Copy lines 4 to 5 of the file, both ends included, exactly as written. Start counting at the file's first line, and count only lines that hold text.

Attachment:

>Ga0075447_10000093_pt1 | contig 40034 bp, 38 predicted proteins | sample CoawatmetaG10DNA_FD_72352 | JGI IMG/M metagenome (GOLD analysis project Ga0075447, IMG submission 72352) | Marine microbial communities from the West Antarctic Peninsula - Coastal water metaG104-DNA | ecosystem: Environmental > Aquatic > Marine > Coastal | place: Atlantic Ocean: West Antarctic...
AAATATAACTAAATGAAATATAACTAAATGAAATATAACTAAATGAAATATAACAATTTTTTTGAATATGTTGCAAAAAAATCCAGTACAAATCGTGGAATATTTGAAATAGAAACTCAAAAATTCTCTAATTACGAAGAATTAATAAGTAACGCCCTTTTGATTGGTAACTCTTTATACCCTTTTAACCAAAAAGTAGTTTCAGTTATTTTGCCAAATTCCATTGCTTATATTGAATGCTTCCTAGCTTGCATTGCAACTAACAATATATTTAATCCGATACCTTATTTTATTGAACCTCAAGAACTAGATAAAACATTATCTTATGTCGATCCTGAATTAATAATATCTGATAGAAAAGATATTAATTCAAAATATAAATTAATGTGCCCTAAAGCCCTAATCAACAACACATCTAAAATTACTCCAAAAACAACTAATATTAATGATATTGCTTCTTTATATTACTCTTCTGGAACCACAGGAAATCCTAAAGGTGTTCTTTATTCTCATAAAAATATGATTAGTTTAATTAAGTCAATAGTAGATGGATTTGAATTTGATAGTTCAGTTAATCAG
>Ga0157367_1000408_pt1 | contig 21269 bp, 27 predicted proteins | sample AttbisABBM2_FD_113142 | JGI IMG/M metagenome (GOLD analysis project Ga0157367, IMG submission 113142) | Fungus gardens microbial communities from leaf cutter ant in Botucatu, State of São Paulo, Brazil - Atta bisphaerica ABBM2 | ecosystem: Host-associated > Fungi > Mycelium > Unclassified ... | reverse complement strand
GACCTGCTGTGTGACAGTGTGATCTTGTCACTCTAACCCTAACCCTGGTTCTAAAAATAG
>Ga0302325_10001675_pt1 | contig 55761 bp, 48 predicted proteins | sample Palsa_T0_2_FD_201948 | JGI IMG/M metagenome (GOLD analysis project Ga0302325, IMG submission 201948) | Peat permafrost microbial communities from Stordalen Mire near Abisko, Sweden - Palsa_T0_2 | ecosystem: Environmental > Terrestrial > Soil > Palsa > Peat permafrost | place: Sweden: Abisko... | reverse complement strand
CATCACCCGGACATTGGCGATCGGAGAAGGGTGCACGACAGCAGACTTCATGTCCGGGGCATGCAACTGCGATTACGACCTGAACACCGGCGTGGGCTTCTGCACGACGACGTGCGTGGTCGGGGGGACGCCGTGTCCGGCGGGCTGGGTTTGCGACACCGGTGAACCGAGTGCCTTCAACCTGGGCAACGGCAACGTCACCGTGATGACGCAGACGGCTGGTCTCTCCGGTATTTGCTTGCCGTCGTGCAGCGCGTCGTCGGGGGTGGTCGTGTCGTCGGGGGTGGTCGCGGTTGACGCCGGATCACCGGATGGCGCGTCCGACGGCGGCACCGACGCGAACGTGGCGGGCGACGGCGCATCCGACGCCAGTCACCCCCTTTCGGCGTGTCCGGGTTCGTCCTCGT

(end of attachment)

GACCTGCTGTGTGACAGTGTGATCTTGTCACTCTAACCCTAACCCTGGTTCTAAAAATAG
>Ga0302325_10001675_pt1 | contig 55761 bp, 48 predicted proteins | sample Palsa_T0_2_FD_201948 | JGI IMG/M metagenome (GOLD analysis project Ga0302325, IMG submission 201948) | Peat permafrost microbial communities from Stordalen Mire near Abisko, Sweden - Palsa_T0_2 | ecosystem: Environmental > Terrestrial > Soil > Palsa > Peat permafrost | place: Sweden: Abisko... | reverse complement strand